the art of gardening
Our kitchen window in Shimobun is right next to our neighbours vegetable garden. I can see her every morning weeding between her beans and salads. She is in her own world, looking at the plants sprouting from the earth.
At home I have a garden too and the whole year round we eat the vegetables that grow there. I love to sit with bare legs and feet in the sand and do my daily weeding between the cabbages, beetroots and salad. The repetitive act allows the mind to come to peace, and thus opens my eyes to the tiny things that surround us, the plants that feed us, the bugs that love the same plants as we do.
For me gardening bears great similarity to creating art work. There is the growing process. There is always the interesting and subtle tension between the will to control the and the ability to let go and see where the flow leads to. There is the presence of the smallest and the biggest forms, and everything in between that create a new universe.
There are these repetitive actions, similar processes that yet bring about unexpected results.
Maybe it was to be expected that the gardens of Kamiyama caught my eye. Looking at other peoples vegetable gardens is something that helps making myself feel at home in a new place. But the most striking I find the other gardens, the, I don’t know what to call them, beautiful gardens? (not meant to say something bad about the veggies!) I am impressed how every household puts so much attention to their garden. Every day I see people kneeling down at their bonsai trees, playing with them, involved in a concentrated dance with nature. Especially touching are the tiny gardens on one or two square meters, between the house and the street, filled with old little trees, strange stones, pots with flourishing plants. I started reading about the philosophy of the traditional Japanese garden and find myself absorbed in this secret world full of meaning. I see it in a way closely related to my work when I bring natural materials into my studio and also bring my studio into nature. The works are my personal research of our relation to nature (a mystery in these desacralized modern times), expressing my need for places of reverence, for a secret that is bigger than ourselves. It is these theme that sings along with my developing work in my studio in the shoe factory in Shimobun, and on the Ohayama mountain.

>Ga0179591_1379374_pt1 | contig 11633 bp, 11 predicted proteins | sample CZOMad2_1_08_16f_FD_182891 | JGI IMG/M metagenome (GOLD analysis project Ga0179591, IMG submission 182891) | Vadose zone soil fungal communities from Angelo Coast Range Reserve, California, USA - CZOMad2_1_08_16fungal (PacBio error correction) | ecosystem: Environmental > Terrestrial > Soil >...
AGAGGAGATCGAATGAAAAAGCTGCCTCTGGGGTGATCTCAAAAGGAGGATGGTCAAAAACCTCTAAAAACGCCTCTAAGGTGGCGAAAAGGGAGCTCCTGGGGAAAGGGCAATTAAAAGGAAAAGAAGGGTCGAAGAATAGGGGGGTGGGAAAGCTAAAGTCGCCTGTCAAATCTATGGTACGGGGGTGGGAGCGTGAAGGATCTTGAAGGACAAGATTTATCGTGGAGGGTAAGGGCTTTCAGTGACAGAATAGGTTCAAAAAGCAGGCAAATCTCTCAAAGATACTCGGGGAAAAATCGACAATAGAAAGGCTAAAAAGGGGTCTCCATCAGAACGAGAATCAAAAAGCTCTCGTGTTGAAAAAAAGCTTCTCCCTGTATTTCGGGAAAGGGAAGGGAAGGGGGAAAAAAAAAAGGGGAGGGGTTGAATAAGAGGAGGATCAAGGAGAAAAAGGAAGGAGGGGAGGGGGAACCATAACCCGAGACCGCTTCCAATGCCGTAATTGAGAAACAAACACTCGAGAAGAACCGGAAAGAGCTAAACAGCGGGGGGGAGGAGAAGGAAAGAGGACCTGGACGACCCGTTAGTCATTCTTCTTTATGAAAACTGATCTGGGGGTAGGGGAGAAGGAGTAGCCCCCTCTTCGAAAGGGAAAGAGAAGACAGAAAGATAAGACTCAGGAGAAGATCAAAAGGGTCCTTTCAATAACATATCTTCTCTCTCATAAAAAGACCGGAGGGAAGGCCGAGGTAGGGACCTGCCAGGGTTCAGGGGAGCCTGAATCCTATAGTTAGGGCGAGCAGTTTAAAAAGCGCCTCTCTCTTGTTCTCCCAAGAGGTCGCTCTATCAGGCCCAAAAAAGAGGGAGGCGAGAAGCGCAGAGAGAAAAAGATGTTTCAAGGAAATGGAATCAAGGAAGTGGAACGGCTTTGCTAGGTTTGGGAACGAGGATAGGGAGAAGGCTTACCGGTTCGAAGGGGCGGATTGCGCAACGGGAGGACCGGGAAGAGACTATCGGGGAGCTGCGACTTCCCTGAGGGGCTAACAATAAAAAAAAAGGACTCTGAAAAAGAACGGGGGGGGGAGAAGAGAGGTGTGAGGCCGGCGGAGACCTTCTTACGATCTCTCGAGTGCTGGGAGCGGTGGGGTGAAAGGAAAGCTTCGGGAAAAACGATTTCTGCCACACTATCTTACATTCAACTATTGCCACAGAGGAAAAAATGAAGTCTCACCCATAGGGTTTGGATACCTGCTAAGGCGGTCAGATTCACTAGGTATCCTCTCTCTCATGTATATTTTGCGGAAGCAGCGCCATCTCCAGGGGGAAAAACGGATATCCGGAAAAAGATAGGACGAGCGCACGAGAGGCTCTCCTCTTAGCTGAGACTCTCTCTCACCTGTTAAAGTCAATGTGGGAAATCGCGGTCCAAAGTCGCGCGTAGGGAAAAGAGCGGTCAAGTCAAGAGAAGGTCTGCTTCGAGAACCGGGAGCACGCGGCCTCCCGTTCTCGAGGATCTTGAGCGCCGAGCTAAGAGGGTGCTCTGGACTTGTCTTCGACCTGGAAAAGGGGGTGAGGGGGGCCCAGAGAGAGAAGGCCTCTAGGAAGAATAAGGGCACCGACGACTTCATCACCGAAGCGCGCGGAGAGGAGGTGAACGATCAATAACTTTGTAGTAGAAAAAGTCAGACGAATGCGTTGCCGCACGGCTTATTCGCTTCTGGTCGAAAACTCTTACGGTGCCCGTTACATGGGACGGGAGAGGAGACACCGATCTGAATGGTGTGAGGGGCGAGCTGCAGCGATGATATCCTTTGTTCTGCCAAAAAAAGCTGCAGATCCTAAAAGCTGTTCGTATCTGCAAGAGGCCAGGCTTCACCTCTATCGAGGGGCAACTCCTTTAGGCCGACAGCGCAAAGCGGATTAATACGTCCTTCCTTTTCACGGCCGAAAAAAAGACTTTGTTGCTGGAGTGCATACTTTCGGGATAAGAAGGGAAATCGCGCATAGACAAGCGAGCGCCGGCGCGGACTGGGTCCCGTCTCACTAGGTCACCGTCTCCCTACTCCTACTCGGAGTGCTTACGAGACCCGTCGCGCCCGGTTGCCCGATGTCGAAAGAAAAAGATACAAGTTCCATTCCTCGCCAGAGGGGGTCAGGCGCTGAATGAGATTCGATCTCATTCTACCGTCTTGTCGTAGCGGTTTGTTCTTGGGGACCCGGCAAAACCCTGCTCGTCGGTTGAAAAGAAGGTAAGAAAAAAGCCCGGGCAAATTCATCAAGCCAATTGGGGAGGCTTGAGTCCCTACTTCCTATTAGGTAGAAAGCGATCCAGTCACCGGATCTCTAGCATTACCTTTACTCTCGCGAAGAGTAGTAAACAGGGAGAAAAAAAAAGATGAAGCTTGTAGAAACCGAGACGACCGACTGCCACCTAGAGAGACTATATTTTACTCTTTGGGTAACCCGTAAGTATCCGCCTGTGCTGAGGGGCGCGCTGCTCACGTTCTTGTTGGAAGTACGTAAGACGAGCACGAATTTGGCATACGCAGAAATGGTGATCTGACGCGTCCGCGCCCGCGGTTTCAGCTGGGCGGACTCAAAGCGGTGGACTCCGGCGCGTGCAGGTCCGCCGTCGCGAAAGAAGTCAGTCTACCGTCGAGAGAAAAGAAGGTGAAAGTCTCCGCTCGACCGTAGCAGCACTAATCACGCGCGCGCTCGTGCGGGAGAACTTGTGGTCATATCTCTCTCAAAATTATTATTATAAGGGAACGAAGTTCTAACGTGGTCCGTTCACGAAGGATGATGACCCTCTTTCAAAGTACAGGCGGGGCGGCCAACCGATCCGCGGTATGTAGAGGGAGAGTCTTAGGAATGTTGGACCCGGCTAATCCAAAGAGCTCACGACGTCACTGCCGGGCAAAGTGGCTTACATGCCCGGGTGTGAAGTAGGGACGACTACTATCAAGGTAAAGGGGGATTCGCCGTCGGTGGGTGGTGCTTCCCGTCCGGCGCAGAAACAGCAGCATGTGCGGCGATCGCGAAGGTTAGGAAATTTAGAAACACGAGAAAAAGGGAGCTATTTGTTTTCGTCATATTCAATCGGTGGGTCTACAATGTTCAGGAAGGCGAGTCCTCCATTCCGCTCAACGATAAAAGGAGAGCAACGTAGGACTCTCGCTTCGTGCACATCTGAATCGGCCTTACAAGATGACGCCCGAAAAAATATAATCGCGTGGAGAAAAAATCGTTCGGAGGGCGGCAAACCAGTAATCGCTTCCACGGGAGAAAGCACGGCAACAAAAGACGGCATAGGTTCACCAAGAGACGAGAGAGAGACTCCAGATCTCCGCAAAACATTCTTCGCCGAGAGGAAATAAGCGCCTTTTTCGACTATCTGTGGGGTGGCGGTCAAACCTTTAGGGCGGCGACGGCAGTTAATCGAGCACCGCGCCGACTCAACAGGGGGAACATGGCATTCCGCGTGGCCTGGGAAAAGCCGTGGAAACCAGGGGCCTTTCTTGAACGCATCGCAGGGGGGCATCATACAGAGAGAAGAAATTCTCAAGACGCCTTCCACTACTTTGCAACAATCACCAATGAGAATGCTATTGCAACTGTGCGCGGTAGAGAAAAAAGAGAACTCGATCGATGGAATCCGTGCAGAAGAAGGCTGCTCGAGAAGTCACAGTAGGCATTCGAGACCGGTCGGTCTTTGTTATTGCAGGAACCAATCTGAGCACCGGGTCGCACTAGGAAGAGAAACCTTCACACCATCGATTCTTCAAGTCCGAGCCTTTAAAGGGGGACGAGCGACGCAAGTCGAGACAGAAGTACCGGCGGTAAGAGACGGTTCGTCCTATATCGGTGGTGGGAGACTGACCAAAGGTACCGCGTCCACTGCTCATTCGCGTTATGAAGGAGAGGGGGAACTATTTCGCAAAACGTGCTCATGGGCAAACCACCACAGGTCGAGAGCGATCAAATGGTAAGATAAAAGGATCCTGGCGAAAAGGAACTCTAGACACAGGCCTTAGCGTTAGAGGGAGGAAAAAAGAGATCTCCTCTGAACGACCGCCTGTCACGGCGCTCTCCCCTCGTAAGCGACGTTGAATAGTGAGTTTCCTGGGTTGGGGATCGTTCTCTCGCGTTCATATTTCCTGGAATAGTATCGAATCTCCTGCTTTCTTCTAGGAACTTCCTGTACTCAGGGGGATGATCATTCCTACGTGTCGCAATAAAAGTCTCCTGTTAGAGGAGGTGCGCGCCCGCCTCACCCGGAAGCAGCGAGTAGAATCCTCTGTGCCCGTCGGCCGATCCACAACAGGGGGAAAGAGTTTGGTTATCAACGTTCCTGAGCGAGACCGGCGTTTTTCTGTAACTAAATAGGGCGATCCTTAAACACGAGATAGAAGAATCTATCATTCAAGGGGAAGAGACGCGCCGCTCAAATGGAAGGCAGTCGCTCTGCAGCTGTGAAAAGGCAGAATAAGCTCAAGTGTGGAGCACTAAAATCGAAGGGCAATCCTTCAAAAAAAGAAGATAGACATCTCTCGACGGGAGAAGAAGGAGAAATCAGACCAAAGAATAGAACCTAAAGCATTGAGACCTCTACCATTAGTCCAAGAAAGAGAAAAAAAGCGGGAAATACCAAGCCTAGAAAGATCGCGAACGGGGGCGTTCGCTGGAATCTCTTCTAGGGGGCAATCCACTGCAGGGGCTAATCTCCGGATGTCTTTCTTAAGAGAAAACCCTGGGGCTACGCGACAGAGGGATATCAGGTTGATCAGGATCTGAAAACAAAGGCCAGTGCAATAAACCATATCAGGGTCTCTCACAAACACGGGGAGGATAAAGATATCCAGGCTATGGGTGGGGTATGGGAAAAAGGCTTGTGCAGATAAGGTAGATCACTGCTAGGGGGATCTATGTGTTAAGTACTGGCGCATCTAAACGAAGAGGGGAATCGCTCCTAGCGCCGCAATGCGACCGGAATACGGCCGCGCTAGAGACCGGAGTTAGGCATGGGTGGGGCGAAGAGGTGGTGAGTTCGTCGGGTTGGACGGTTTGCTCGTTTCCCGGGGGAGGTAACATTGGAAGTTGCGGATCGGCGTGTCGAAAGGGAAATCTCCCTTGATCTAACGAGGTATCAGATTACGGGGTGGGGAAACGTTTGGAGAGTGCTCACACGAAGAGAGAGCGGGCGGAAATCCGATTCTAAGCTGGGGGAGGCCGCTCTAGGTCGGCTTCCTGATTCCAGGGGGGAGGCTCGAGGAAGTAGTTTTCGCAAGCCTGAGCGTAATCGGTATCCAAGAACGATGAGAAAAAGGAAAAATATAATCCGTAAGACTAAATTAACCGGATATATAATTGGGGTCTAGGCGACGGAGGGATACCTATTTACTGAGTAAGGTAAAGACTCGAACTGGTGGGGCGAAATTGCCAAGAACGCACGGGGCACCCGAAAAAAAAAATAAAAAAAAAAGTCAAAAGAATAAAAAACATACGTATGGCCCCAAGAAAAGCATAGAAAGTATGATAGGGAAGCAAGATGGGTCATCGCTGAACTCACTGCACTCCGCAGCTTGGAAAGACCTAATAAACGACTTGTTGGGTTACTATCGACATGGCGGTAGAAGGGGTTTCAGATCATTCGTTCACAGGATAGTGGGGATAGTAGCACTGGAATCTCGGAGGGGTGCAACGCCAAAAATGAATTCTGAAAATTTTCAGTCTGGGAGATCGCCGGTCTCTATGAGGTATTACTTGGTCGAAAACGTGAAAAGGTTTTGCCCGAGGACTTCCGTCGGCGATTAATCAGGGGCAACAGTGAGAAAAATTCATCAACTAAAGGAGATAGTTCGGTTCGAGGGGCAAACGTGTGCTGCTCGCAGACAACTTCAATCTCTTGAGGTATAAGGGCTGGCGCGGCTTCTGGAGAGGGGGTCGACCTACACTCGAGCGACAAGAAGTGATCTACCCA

KAIR2008 ArtistArticles by Karin
A sharp eye on day-to-day life. (Shinya)
09/26/2008 3:42 PM | 大南 信也
Kamiyama Intercepted Radio Transmission No.1
KAIR Artist Interviews 2019 – Tetsuro Kano
KAIR Artist Interviews 2019 – Linus Riepler
- Aki Rika (2)
- Chan (1)
- Claire Tanaka (3)
- Folklore and History (1)
- Karin van der Molen (3)
- Taste of Kamiyama (4)
That's a beautiful post Karin, I loved reading it!
09/26/2008 2:40 PM | Andrea